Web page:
How do I repair two table that have some kind of stain that's peeled?

I bought two round tables and they both have the same issue as seen in picture. I would to repair them rather than paint theem.
q how do i repair two table that have some kind of stain that has peeled
  6 answers
  • Joy Elizabeth Joy Elizabeth on Jul 10, 2018

    If the stain just came off and there aren't any gouges, you might try a matching stain pen to color in the spots and wipe off the excess. Or you can very lightly sand the top and apply General Finishes Gel Stain over the existing stain. The top will look like new.

    Here is a link to the stain, it is also available locally at certain hardware stores.

  • Dfm Dfm on Jul 10, 2018

    You could get a veneer for the top, it’s put on with rubber glue.

  • Joanne lueke Joanne lueke on Jul 10, 2018

    That is not stain that is peeling, that is a thin wood veneer that has peeled in areas. You can purchase wood veneer but it takes some know-how to remove the old veneer and then cut and glue the new veneer down. This happens when the finish (laquer, varnish etc.) wears over time in heavily used areas and then the thin veneer dries out or is exposed to humidity which will make it lift and peel. If you look closely you can see where the veneer seams are. I would probably sand the tops and if it is real wood underneath you could try to match the stain that's on the rest of the piece. If that doesn't work paint may be your best choice. Good luck.

  • Jlnatty Jlnatty on Jul 11, 2018

    Yeah, that's definitely veneer damage. There isn't an "easy fix." I agree with Kal. I don't know that sanding would necessarily work because you'd want to remove all the veneer and that seems it would take a LOT of sanding to try to get that done. Maybe just sanding smooth to the touch, and then try the light test to see if you can spot any areas on the surface that "jump" out at you when you get down to eye level and look the table over across the top. Running your fingers over and over the area lightly will also tell you where you may need to sand a bit more to smooth things out as much as possible. Really give the wood a good go-over after sanding to get rid of all the residue. I used the "old fashioned" tack cloths myself. They have a sticky stuff in them that grabs every bit of sanding residue and wood residue. There are separate things that you should do to prep the wood depending on whether you are going to stain it or paint it. So look around online. There are lots of "how to" step by step instructions websites and videos online.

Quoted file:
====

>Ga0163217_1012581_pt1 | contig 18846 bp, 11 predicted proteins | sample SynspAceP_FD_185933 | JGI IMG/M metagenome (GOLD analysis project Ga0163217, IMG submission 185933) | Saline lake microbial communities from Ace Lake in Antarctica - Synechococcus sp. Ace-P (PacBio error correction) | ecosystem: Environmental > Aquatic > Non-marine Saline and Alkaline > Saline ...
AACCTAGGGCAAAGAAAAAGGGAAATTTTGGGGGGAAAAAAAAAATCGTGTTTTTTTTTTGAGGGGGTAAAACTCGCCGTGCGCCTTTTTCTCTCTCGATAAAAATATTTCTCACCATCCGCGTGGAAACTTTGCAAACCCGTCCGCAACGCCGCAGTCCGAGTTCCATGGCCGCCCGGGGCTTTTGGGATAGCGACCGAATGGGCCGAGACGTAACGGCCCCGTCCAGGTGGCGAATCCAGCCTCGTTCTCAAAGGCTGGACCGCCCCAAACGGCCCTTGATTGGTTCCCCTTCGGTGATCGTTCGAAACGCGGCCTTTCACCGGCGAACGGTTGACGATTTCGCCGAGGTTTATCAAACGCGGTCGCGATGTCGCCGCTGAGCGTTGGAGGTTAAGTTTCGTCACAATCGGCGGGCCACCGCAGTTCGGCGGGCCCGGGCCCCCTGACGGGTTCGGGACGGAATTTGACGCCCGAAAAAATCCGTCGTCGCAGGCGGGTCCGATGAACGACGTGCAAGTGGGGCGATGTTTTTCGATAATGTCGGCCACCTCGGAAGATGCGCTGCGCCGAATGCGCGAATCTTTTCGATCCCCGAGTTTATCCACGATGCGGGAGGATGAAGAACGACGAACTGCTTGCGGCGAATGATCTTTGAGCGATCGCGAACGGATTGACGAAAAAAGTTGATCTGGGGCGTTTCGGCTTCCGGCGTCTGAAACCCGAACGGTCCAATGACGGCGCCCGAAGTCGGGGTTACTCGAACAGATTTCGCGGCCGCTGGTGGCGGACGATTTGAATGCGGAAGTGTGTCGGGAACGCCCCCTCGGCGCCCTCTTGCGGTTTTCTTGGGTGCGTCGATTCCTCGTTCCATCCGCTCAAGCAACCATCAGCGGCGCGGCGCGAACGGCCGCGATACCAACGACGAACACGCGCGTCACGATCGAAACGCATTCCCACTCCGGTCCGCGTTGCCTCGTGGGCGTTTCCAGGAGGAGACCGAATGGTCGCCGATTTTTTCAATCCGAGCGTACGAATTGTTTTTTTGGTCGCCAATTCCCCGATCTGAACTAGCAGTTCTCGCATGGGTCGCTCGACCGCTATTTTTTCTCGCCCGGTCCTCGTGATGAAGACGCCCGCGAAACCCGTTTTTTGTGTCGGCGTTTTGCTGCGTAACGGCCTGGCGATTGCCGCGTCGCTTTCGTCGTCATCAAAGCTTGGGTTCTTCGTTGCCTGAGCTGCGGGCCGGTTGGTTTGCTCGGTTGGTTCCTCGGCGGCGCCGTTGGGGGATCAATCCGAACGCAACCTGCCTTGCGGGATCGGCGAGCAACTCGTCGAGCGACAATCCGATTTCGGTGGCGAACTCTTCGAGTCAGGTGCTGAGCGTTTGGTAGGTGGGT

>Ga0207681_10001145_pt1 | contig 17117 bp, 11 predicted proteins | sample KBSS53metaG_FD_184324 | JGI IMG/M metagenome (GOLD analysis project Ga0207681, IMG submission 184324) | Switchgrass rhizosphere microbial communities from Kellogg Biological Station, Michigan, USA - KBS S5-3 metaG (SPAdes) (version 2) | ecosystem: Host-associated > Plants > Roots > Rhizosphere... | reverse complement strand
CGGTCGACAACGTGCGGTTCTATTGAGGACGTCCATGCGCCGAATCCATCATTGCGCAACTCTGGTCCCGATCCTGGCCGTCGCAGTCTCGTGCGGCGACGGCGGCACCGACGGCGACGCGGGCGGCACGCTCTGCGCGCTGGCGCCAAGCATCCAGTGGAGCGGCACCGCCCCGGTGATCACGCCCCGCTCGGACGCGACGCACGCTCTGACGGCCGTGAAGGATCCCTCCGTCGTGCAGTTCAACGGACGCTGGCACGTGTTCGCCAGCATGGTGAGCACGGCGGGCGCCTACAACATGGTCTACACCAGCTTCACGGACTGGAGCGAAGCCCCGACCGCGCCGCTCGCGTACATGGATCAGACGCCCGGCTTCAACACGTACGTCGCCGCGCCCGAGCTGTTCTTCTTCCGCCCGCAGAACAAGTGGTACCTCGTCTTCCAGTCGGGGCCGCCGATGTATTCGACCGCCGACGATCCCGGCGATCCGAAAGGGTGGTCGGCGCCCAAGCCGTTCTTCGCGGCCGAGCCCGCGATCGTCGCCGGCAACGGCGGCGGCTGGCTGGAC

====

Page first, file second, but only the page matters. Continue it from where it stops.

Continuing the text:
• 9530106 9530106 on Jul 11, 2018

    Try using some furniture refinisher, such as Formby's, then restain and seal. The wood looks to be in ok shape, but you may have to very lightly sand.

    Many factory applied finishes are only on the surface, so water has resulted in the finish itself lifting. When you restain, it will actually soak into the wood.

  • Annette Lemieux Annette Lemieux on Jul 12, 2018

    Okay thank you.